Construction in the shape of a Latin cross and with a Renaissance-style façade and interior, it contains the best expressions of colonial goldsmithing, as well as a valuable collection of canvases from the Cusqueña School. Due to the period in which it was built, it inherits in its construction the Gothic-Renaissance of the great Spanish Cathedrals, adding the Baroque style represented in its great altarpiece cover and monumental towers.

  • Office hours: Monday to Sunday from 10:00 a.m. to 7:00 p.m. Entrance with ticket.

The Church of the Company of Jesus

Construction began in 1576 on the Inca Amaru Cancha temple, and it was completely rebuilt after a strong earthquake that affected the city in 1650. With a Latin cross-shaped floor plan, its profusely decorated stone façade has two large towers and two annexed chapels.

Its interior preserves one of the most imposing High Altars made of carved cedar wood and covered in gold leaf. As well as a rich collection of sculptures and paintings from the Cusqueña School.

The church presents on the second level, 2 windows with a panoramic view of the Plaza de Armas Cusco.

  • Office hours: Monday to Sunday mornings from 10:00 – 11:30 hrs. Afternoons from 1:00 p.m. – 5:00 p.m. Entrance with ticket.

Santa Catalina de Sena Monastery Museum

Located in the square of the same name, it was built on the walls and foundations of the old Kancha Inka del Acllawasi (house of the chosen ones). It was owned by Sebastián de Lartaum, who donates the property to the Holy Church, thus being registered in the archives of the Monastery of Santa Catalina.

The academic Humberto Vidal Unda (1958), narrates that the monastery was founded on December 17, 1601, under the protection and patronage of Our Lady of Remedies, having Doña Isabel Rivera de Padilla, widow of Vizcaíno Don Pedro de Báez as patron. ; Before its final construction, the monastery went through a long process of transfers, finally concluding in its current location.

Today, the monastery of Santa Catalina is a place of knowledge and art, and can be visited by the general public; Inside, a variety of works of art and details of the lifestyle and practices of life that the nuns led in the past are exhibited.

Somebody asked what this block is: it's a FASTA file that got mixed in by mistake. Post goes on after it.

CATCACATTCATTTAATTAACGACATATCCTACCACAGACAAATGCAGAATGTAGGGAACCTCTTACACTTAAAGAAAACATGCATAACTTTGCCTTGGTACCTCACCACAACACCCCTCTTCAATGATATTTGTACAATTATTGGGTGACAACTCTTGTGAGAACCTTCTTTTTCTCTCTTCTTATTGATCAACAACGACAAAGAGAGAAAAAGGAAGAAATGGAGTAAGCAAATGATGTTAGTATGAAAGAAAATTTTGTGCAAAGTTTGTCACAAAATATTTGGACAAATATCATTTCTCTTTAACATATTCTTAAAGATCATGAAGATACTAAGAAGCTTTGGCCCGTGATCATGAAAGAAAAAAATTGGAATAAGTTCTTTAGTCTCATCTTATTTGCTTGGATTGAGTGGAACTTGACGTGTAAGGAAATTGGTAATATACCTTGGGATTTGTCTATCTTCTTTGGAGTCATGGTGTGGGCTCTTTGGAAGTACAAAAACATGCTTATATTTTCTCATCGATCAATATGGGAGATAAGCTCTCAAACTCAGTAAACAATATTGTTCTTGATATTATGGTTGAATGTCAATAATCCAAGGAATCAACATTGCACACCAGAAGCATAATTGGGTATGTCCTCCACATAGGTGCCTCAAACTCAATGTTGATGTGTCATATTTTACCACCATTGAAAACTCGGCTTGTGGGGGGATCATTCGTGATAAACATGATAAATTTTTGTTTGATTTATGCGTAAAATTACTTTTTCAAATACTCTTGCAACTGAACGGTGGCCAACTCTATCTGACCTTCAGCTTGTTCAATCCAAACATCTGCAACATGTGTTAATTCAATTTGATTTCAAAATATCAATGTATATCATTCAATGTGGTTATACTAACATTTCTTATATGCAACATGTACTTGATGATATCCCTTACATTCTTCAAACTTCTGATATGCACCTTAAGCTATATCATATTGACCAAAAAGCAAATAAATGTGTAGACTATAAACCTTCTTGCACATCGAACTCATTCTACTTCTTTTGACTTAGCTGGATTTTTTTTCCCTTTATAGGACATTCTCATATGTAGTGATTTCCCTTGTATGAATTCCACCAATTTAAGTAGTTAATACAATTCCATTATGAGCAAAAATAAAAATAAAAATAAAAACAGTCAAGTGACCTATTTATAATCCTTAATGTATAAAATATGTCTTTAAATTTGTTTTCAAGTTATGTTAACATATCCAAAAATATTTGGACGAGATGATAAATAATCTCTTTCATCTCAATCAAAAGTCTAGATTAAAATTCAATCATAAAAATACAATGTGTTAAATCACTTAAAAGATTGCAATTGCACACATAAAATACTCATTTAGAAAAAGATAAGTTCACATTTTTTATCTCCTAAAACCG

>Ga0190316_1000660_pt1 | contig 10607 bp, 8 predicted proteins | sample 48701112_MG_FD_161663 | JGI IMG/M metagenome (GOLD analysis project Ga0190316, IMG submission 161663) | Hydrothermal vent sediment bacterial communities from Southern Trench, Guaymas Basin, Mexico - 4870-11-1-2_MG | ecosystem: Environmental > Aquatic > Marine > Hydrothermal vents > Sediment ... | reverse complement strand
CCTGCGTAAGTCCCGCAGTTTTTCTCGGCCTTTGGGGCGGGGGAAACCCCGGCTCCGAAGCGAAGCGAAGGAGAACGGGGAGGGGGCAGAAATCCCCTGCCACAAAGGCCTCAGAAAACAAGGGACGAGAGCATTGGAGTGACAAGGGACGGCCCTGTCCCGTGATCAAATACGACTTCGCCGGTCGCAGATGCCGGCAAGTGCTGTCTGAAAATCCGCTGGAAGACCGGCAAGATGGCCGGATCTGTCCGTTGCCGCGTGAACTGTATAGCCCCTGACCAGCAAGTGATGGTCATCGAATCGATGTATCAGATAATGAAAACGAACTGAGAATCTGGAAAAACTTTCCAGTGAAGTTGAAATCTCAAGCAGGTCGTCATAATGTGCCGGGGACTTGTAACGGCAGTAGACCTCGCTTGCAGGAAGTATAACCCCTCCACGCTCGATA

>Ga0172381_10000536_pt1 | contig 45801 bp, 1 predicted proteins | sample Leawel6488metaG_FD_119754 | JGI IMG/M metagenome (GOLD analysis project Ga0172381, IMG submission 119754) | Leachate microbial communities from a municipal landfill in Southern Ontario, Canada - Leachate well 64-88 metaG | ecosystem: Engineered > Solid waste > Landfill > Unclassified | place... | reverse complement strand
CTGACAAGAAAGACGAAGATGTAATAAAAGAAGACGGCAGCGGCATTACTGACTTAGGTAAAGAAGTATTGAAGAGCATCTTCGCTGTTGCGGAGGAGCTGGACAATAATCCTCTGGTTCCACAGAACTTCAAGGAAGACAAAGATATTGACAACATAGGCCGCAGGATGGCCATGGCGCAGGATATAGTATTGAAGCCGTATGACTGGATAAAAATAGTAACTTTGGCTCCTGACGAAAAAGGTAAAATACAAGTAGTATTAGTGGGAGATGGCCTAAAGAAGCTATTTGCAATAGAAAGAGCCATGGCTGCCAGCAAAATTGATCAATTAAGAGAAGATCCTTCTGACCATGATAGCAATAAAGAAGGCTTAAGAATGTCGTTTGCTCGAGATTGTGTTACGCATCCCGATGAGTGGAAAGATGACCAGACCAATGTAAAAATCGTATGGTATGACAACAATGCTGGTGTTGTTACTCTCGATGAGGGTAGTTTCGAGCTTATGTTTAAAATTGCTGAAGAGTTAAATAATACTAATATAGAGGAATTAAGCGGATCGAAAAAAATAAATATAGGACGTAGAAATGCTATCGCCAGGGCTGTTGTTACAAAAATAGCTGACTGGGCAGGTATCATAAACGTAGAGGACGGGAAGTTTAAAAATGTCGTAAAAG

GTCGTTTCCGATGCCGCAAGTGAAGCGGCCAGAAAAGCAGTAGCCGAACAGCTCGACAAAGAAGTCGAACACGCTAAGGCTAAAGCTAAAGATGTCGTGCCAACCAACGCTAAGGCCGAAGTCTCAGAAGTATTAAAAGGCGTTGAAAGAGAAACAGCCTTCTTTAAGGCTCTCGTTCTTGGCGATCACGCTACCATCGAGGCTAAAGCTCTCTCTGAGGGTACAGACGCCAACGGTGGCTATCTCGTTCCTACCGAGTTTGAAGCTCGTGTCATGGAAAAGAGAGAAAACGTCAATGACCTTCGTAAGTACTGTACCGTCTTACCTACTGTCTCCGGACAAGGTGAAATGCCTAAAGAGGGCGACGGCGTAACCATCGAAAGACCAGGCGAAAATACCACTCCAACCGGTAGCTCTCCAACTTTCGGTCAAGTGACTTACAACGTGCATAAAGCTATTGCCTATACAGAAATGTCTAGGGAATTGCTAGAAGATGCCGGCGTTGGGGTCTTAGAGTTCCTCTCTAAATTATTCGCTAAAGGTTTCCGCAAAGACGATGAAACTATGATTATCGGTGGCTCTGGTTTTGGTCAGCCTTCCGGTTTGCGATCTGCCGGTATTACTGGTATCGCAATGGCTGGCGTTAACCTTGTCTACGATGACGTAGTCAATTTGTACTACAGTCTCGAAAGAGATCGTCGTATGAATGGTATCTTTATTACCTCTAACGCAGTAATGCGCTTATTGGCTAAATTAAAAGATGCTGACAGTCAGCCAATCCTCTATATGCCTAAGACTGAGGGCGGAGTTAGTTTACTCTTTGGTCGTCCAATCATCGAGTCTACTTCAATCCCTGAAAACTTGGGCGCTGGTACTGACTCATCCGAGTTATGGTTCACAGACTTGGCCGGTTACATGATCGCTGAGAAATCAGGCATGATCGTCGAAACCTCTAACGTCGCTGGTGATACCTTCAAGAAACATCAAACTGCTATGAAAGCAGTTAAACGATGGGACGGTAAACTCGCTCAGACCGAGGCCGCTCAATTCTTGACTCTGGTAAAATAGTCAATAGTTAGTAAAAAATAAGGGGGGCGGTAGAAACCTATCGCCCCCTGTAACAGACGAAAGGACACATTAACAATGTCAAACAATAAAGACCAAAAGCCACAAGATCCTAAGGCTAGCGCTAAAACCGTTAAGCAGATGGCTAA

• Office hours: Monday to Saturday from 9:00 a.m. to 5:30 p.m. Sundays from 2:00 p.m. – 5:00 p.m. Entrance with ticket.

Regional Historical Museum of Cusco

On the first floor of the Regional Historical Museum of Cusco, you will enjoy the exhibition of paleontological and archaeological discoveries from the pre-Hispanic era, as well as the huge patio where different cultural images are developed.

Going up to the second floor you will have the opportunity to appreciate the objects used by Inca Garcilaso de La Vega himself as his bed, his desk, among other furniture.

In addition, in an adjoining room, you will enjoy the cultural legacy of the writer and delight yourself with the covers of his books, extracts from his stories, as well as colonial manuscripts.

The indigenous leader José Gabriel Condorcanqui or Túpac Amaru also has a room dedicated to him. In the place, paintings and elements that he used during the revolution are exhibited. Located 2 min walk from the main square of Cusco.

  • Ice Cream Street. One block from the main square.
  • Office hours: Tuesday to Sunday from 9:00 a.m. to 5:00 p.m. Entrance with the Cusco Tourist Ticket.

Inca Pachacutec Monument

Built in 1991, it is a building with a cylindrical base of nine levels and a height of 22.40 meters that serves as a pedestal for the bronze statue of 11.50 meters in height. In the different levels there are passages of the history of the Inca Pachacuteq. From the top of the monument you have an excellent panoramic view of the valley of Cusco.

  • Located 35 min walk from the main square of Cusco. Oval Pachacutec.
  • Office hours: Monday to Sunday from 9:00 a.m. to 6:00 p.m. Entrance with the Cusco Tourist Ticket.